At their October 21, 2008 meeting, the Albemarle County Planning Commission discussed potential changes to the Six-year Secondary Road Plan the County submits to the Virginia Department of Transportation (VDOT) each year.

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David Benish (file photo)

David Benish, Chief of Planning for Albemarle County, began his presentation by joking, “there is no money, so we can all just go home.” Staff had recommended making no changes to

last year’s project priorities


Nevertheless, Commissioners did have a few points to make about the plan. Commissioners Tom Loach (White Hall) and Eric Strucko (Samuel Miller) both drew attention to the transportation projects called for in the Crozet Master Plan.  Commissioner Loach pointed out that the new entrance to the Crozet library may need paving, and Commissioner Strucko suggested raising the priority of the proposed Eastern Avenue that would connect Route 250 and Route 240. Even if the projects may not be implemented right away, Strucko said he felt the Commission should make a symbolic gesture that the infrastructure needs of the designated growth areas will be taken care of. The Commission did not decide to take action on these suggestions, in the interest of maintaining a fair balance of projects across the County.

The Commission discussed how proffers from developers fit into the transportation plan. Currently, some proffers go into a general fund for roads rather than specific projects, but in the future the Board of Supervisors could “get into the road building business” by dedicating these monies to projects on a case by case basis. Commissioner Marcia Joseph (At Large) suggested that more of these projects could be dedicated to bicycle and pedestrian access. Most of the road priorities currently have some bicycle/pedestrian elements, particularly within the urban area. According to Benish, this is a “sea change from where VDOT was a dozen years ago.”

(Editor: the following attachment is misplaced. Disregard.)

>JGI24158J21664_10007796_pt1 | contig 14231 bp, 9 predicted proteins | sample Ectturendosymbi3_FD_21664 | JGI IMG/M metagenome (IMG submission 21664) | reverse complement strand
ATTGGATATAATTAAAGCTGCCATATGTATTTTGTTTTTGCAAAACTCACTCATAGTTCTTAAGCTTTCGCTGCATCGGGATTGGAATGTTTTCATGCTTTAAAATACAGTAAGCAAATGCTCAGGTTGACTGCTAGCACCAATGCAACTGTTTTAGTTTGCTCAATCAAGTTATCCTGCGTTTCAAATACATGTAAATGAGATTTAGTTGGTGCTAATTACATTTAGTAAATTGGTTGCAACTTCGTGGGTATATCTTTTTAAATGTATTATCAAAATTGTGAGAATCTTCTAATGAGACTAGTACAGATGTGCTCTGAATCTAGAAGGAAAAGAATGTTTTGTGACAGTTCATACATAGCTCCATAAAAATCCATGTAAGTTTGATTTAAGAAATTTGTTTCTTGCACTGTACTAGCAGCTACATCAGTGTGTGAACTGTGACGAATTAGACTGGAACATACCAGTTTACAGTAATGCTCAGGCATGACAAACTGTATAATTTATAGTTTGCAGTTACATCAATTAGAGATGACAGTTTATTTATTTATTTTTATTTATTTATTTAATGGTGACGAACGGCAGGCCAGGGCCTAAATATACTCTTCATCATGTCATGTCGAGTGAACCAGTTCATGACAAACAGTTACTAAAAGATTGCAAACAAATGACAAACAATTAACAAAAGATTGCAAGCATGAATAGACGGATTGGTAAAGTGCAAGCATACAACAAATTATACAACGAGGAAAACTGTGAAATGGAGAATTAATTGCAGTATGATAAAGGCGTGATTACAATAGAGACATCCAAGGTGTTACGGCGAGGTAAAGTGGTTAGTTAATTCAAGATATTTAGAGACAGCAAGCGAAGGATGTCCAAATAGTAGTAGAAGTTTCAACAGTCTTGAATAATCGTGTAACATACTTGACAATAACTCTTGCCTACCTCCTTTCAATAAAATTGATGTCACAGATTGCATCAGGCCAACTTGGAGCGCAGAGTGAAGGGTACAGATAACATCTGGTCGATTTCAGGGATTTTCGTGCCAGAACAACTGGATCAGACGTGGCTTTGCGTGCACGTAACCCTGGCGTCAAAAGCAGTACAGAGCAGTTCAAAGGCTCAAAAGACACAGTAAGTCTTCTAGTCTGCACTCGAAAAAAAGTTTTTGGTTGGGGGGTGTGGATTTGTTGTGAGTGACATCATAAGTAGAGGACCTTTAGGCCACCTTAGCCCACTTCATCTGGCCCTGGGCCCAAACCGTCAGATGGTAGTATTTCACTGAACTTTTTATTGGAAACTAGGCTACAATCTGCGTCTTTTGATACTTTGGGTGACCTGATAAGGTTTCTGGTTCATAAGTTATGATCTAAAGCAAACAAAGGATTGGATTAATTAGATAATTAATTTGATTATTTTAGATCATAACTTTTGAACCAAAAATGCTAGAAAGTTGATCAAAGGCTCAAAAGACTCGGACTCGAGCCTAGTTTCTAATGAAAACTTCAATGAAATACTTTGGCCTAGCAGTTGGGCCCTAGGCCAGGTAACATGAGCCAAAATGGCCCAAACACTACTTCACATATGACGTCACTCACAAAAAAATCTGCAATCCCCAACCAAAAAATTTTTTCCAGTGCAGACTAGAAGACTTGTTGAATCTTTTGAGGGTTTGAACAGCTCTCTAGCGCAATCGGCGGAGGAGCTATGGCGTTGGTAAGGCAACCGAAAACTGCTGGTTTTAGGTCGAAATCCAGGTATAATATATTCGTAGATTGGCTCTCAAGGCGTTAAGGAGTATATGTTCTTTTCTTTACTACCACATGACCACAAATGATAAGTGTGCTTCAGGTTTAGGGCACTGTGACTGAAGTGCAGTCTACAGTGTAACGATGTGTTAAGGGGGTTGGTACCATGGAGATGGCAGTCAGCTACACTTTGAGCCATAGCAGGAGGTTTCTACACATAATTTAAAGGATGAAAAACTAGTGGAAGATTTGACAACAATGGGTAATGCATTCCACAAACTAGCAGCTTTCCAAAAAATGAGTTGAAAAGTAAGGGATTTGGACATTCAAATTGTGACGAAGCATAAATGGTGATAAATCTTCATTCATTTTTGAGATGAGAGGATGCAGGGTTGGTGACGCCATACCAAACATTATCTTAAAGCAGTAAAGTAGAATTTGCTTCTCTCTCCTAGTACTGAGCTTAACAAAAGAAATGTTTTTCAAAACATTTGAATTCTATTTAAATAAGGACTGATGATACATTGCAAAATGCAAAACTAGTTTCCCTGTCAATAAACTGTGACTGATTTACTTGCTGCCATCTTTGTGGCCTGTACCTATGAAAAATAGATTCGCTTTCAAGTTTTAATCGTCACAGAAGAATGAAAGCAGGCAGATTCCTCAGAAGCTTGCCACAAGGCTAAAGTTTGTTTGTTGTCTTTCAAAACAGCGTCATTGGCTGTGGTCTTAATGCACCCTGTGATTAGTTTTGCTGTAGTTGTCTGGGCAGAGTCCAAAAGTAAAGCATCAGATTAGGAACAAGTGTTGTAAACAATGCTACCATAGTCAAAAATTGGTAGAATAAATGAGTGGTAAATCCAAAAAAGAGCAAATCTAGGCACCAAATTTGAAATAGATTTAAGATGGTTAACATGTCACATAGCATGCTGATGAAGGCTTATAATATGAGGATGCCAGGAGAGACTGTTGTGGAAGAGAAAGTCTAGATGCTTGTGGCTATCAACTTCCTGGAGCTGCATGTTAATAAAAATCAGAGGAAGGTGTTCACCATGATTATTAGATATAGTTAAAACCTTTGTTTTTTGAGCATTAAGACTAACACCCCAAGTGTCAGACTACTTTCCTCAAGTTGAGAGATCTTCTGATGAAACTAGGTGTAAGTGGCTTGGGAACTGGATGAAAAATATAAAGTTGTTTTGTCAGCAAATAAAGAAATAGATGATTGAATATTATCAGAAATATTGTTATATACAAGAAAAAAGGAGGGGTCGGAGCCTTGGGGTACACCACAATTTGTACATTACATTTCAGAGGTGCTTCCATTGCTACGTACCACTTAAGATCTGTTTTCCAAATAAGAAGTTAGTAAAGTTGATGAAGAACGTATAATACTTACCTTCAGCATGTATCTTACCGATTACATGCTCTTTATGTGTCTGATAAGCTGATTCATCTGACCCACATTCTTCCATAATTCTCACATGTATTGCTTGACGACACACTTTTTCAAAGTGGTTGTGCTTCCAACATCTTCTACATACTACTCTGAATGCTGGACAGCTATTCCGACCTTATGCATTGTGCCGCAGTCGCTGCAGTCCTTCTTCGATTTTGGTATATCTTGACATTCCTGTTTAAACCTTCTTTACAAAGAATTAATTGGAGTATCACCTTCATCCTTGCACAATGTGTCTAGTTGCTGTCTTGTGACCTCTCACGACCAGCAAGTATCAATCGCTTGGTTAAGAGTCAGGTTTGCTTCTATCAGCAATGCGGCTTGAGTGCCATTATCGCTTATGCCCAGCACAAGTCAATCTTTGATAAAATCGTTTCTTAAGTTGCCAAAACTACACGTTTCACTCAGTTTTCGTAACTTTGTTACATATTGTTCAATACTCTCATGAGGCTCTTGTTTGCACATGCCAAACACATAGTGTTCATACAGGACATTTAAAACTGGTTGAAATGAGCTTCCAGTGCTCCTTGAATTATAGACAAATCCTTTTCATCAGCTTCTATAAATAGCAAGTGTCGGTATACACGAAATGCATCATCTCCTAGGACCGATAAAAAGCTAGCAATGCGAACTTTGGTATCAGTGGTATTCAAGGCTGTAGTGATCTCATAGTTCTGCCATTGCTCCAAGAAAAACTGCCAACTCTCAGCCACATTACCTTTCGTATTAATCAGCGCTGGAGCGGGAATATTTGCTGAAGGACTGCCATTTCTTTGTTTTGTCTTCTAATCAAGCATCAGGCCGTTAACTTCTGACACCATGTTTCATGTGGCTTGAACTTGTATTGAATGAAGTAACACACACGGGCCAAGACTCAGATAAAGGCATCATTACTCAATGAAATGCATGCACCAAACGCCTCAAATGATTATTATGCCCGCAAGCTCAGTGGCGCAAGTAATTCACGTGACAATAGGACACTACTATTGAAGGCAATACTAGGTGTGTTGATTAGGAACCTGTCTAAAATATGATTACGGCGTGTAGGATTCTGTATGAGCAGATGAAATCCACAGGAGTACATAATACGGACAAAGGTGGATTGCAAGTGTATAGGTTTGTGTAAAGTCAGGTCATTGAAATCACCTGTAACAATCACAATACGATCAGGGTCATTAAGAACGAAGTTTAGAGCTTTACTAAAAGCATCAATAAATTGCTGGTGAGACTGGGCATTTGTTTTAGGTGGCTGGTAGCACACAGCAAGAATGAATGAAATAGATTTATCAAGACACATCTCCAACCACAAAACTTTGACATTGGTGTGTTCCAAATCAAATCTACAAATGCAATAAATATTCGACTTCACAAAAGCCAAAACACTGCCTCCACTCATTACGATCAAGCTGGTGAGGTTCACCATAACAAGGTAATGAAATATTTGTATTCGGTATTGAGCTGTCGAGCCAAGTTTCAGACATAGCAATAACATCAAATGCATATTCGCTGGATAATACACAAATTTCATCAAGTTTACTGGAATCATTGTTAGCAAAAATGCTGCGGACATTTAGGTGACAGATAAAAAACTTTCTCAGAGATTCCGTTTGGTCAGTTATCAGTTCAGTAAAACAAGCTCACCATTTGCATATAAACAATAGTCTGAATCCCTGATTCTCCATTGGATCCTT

Last year, the Commission decided to lower the priority of the paving of rural roads unless a “significant safety issue” was identified. Staff suggested that such a concern be defined using crash data, fire requests and access issues, erosion, and subjective opinion. Two requests for paving were made by the school division and the fire department, but, given the lack of VDOT funds, none of these new proposals were added to the priority list. The Commission reaffirmed their position on the paving or rural roads.

The Six-year Secondary Roads Plan will move to the Albemarle County Board of Supervisors for further discussion and approval.

Daniel Nairn


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